If you use a manufactured fertilizer product, spring fertilizer applications should be of the slow-release type, typically called a water insoluble nitrogen (WIN) fertilizer. These are usually sulfur- or polymer-coated fertilizers with high percentages of nitrogen and oftentimes combined with smaller percentages of phosphorus and potash as well as some iron for keeping the dark green color that we want in our lawns. They will slowly break down and release nutrients into the ground over a longer period of time, usually over eight to 12 weeks. Using a slow-release fertilizer early in the spring will ensure that the cool season lawn has a readily available supply of nutrients during its main growth period. Additional applications of quick-release, or water-soluble fertilizers, can be used later in the spring for a last blast of growth before the grass slows its growth during the summer.
Many homeowners notice that their lawns may seem to slow their growth and may even brown up slightly during the summer. For cool-season grasses, this is normal. Applying more fertilizer at this time can cause stress to a lawn by making it want to grow against its natural life cycle. Additionally, much of the fertilizer applied at this time will not be used by the grass and can leach into groundwater and cause serious environmental problems downstream. Worse yet, applying quick-release fertilizers during hot summer months can cause burning and even permanent damage to our lawns.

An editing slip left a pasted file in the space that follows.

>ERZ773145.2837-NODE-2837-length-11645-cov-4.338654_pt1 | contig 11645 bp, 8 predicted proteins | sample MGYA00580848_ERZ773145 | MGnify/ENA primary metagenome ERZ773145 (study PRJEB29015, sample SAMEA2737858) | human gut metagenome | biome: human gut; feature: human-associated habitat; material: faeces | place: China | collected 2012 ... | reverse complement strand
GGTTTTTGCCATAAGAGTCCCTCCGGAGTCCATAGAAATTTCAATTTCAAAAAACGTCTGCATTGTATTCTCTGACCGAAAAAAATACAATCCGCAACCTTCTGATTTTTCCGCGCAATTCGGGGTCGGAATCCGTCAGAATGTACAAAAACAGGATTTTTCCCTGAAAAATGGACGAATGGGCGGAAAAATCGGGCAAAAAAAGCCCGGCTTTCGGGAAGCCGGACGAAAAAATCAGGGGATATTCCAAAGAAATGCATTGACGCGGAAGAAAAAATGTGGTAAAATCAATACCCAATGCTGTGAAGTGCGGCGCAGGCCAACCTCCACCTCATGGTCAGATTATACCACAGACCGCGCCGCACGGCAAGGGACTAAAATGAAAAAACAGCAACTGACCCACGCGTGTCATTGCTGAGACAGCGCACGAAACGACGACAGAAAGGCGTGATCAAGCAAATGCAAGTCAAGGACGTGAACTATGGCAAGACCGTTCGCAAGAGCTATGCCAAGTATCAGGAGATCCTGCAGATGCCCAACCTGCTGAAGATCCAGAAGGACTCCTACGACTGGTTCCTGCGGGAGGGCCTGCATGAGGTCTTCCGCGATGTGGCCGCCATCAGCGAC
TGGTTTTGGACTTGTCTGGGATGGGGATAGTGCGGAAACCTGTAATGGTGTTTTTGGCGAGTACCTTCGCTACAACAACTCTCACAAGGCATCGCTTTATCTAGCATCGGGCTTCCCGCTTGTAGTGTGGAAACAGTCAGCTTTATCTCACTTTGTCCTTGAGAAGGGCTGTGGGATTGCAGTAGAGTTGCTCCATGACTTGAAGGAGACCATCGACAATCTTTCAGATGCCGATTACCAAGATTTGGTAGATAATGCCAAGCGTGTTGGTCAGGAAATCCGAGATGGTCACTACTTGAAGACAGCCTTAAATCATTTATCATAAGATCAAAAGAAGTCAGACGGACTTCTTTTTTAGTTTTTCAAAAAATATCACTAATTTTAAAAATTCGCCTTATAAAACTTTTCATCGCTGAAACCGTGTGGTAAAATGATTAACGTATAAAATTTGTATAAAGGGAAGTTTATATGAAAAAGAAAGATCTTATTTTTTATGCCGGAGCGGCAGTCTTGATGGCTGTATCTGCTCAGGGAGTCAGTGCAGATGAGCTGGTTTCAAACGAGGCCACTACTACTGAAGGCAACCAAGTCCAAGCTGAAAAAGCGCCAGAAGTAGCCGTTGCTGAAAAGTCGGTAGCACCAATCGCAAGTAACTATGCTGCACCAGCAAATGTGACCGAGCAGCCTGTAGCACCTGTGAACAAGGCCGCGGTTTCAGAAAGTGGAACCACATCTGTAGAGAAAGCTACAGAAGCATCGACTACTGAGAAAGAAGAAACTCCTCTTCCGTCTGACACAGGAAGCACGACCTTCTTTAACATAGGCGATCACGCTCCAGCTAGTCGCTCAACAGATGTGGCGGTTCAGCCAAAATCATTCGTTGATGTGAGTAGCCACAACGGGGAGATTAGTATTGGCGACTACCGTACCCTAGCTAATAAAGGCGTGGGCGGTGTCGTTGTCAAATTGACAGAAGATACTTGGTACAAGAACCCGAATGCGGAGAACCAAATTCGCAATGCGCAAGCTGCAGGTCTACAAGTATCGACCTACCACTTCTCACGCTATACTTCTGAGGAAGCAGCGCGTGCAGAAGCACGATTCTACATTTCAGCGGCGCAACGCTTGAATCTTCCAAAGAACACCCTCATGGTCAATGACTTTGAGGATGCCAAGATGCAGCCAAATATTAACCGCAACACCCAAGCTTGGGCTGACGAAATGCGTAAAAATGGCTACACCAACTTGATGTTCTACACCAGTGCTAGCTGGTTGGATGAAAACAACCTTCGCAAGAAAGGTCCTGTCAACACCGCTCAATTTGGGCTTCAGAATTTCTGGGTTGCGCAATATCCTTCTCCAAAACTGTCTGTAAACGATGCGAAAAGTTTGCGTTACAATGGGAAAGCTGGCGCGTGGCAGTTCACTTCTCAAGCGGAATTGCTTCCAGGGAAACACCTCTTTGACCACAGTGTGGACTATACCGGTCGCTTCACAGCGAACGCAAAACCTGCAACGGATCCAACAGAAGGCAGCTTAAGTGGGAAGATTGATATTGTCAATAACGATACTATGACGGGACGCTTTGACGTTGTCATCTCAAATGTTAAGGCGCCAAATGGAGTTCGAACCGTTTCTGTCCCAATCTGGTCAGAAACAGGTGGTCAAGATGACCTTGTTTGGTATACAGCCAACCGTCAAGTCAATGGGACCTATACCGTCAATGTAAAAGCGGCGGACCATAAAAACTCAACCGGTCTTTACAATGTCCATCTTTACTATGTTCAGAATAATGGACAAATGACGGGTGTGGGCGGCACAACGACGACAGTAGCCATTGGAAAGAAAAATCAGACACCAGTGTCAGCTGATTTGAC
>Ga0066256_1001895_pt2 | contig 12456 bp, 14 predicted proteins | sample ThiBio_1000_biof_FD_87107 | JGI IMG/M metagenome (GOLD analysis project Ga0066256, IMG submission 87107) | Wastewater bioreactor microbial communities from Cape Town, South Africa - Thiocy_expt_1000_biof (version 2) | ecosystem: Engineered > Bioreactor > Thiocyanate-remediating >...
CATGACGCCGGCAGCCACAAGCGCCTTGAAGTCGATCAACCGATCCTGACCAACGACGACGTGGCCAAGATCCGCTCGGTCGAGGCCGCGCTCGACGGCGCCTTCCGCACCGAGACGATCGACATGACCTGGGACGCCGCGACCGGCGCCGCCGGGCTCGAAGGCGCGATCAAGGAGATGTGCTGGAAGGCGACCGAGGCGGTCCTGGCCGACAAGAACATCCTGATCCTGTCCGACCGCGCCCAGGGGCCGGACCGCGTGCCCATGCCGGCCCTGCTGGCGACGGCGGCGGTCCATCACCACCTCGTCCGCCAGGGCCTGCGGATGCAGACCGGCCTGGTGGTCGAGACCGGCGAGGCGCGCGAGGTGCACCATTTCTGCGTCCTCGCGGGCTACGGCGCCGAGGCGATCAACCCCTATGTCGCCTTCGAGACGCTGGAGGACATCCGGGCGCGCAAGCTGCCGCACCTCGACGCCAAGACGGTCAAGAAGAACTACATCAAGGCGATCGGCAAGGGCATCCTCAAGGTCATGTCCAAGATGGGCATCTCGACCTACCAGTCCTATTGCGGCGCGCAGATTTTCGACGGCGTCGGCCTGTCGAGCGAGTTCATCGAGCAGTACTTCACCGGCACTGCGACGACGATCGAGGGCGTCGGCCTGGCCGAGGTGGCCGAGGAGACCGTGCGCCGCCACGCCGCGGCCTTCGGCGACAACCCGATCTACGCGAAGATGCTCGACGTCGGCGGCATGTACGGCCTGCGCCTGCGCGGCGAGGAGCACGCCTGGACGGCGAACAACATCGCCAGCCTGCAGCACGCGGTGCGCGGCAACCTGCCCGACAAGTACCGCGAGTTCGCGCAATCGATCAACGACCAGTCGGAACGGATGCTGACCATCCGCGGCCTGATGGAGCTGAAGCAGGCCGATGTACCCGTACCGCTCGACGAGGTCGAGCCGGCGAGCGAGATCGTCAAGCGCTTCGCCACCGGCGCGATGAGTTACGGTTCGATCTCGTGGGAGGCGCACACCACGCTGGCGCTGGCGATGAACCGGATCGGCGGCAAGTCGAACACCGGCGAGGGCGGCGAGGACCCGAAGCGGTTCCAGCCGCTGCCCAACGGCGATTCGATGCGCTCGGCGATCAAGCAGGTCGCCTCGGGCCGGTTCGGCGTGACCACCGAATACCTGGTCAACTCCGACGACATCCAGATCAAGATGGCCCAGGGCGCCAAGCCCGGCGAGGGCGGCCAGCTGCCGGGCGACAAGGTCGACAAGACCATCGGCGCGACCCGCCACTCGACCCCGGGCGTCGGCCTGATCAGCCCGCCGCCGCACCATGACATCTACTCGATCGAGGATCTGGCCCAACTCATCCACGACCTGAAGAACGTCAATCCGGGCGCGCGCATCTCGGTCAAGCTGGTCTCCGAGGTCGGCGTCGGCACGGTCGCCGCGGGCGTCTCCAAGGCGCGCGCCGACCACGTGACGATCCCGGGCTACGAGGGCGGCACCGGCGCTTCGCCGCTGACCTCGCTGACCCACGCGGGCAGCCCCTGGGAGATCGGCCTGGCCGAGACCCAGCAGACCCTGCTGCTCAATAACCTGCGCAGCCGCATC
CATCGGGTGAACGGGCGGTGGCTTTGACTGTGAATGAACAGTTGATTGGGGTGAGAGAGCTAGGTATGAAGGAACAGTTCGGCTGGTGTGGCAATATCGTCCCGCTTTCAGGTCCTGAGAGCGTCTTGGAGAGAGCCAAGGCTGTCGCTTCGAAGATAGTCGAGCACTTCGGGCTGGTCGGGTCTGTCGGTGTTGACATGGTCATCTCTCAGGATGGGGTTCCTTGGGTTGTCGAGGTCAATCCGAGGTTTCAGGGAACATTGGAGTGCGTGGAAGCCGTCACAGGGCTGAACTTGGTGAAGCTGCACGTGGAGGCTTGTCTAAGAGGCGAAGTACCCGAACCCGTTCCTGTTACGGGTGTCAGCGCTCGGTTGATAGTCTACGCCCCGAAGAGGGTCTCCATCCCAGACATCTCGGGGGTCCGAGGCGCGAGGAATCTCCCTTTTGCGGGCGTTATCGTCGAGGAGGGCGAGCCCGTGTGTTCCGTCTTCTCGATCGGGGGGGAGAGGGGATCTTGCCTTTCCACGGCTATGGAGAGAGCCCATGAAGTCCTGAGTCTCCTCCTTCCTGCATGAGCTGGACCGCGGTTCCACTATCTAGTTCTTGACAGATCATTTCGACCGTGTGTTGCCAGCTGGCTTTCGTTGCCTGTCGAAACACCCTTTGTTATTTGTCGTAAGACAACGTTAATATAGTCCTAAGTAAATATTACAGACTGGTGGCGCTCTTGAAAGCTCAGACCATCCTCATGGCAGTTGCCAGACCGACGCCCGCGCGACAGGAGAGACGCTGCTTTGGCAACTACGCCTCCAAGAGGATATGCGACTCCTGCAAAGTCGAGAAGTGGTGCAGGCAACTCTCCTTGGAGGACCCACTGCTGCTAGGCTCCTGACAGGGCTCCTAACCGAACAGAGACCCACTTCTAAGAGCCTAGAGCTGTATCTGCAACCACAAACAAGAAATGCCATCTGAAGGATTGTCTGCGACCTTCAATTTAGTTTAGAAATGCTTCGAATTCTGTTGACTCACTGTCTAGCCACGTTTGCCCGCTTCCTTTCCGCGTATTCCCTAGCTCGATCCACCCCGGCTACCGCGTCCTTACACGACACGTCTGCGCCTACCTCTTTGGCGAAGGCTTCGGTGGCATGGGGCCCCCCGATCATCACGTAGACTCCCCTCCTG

The second growth cycle for cool-season grasses begins in the fall as the weather begins to turn cool again. This is a good time for another application of a quick-release fertilizer geared not towards leaf growth, but rather to building healthy roots and preparing for the winter dormant cycle. This will help the turf resist disease and damage from the cold winter ahead and give it a good head start for the next season. These balanced fertilizers will have higher levels of P and K than their early season counterparts.
Warm-season grass varieties typically have tropical origins and so are geared to growing in warm weather and often in poor soils. Because their primary growth period is through the hottest parts of the summer, the time when they need fertilization is different than that of the cool-season varieties, although the nutrients are the same.